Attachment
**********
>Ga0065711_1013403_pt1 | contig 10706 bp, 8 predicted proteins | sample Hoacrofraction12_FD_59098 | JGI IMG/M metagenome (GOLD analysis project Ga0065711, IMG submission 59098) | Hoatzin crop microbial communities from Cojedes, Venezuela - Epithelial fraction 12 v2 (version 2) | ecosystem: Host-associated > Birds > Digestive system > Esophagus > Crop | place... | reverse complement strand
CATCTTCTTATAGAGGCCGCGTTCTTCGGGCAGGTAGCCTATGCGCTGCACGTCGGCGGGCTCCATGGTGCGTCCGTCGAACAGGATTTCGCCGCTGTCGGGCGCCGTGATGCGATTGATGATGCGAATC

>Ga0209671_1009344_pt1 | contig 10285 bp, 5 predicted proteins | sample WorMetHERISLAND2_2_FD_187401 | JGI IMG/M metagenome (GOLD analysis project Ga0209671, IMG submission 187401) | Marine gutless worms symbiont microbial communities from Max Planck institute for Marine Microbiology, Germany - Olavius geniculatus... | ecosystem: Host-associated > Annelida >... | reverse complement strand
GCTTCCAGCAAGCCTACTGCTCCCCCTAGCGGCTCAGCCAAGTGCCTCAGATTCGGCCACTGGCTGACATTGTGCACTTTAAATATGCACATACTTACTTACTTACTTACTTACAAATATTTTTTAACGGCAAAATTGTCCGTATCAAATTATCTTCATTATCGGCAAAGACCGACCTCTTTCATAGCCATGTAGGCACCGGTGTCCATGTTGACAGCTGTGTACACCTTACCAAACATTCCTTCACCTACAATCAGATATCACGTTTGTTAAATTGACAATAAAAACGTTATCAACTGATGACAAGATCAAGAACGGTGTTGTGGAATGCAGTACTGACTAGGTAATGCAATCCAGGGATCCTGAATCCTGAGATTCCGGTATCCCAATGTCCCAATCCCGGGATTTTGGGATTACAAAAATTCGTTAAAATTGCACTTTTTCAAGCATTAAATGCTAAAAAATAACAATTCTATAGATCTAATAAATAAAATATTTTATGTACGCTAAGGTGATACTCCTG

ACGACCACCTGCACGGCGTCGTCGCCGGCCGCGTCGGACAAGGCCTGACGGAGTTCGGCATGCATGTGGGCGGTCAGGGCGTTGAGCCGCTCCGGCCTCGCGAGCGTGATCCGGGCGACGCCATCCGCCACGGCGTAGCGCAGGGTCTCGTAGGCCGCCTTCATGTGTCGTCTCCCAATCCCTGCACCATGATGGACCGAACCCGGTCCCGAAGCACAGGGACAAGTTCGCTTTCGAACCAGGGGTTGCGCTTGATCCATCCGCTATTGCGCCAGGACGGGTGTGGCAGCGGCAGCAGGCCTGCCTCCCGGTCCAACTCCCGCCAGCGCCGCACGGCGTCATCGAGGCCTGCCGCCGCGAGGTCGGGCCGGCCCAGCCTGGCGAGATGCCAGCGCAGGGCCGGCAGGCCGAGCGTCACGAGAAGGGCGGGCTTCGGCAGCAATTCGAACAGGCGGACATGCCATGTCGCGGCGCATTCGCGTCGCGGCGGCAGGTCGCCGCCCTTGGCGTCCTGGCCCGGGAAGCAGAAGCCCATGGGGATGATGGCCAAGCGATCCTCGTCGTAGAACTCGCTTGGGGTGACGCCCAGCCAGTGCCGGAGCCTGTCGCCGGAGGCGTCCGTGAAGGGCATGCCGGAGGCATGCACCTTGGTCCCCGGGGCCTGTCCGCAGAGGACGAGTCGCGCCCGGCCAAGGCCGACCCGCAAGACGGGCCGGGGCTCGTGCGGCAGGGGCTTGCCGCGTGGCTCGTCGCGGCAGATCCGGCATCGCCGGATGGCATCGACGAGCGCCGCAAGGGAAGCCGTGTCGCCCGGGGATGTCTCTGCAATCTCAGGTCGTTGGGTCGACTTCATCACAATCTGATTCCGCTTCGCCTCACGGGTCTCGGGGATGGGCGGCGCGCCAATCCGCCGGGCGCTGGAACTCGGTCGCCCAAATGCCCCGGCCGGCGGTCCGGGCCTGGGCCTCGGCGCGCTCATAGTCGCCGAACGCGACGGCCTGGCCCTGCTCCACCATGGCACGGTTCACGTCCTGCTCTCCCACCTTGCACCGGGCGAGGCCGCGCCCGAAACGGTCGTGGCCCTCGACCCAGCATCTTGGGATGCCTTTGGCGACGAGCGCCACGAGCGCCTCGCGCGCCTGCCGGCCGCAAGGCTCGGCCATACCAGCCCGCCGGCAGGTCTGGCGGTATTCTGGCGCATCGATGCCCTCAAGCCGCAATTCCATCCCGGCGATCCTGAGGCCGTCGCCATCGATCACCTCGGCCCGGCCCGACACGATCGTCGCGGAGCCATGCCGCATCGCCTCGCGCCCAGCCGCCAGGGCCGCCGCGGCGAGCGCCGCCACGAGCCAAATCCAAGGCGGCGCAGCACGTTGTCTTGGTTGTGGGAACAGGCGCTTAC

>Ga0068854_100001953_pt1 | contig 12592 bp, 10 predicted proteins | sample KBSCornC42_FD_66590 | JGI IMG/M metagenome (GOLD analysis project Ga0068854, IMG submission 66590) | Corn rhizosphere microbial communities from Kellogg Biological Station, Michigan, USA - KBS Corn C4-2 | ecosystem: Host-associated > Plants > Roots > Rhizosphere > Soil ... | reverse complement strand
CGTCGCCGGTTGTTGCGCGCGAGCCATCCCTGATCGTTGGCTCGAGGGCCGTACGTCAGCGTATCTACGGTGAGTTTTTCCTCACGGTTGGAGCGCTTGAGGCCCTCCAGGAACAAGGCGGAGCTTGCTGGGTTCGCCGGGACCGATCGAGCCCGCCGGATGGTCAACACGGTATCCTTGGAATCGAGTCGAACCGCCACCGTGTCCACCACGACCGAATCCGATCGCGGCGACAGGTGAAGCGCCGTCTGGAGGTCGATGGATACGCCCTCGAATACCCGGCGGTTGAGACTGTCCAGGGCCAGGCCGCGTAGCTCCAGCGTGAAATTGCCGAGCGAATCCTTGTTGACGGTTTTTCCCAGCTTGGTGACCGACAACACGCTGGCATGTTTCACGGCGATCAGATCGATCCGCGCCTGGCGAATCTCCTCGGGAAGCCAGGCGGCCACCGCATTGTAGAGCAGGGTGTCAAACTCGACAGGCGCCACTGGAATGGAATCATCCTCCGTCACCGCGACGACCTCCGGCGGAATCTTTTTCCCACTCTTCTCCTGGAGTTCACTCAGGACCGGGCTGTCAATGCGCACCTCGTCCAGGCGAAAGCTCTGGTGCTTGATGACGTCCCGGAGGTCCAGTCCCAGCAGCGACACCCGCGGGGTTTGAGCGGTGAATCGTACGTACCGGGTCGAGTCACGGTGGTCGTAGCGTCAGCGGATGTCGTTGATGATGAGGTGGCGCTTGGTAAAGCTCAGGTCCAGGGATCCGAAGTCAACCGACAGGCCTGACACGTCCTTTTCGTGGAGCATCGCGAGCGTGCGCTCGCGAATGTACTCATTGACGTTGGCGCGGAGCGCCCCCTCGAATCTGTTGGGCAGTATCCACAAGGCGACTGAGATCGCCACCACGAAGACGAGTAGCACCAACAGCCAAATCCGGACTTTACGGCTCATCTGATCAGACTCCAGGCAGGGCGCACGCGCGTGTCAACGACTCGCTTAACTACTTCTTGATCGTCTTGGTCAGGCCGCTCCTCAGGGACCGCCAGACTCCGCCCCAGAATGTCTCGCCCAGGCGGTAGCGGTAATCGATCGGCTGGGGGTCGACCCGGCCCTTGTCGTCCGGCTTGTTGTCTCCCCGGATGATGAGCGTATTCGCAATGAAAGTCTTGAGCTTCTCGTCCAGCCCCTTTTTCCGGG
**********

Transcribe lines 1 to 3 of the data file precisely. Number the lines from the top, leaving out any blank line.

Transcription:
>Ga0065711_1013403_pt1 | contig 10706 bp, 8 predicted proteins | sample Hoacrofraction12_FD_59098 | JGI IMG/M metagenome (GOLD analysis project Ga0065711, IMG submission 59098) | Hoatzin crop microbial communities from Cojedes, Venezuela - Epithelial fraction 12 v2 (version 2) | ecosystem: Host-associated > Birds > Digestive system > Esophagus > Crop | place... | reverse complement strand
CATCTTCTTATAGAGGCCGCGTTCTTCGGGCAGGTAGCCTATGCGCTGCACGTCGGCGGGCTCCATGGTGCGTCCGTCGAACAGGATTTCGCCGCTGTCGGGCGCCGTGATGCGATTGATGATGCGAATC

>Ga0209671_1009344_pt1 | contig 10285 bp, 5 predicted proteins | sample WorMetHERISLAND2_2_FD_187401 | JGI IMG/M metagenome (GOLD analysis project Ga0209671, IMG submission 187401) | Marine gutless worms symbiont microbial communities from Max Planck institute for Marine Microbiology, Germany - Olavius geniculatus... | ecosystem: Host-associated > Annelida >... | reverse complement strand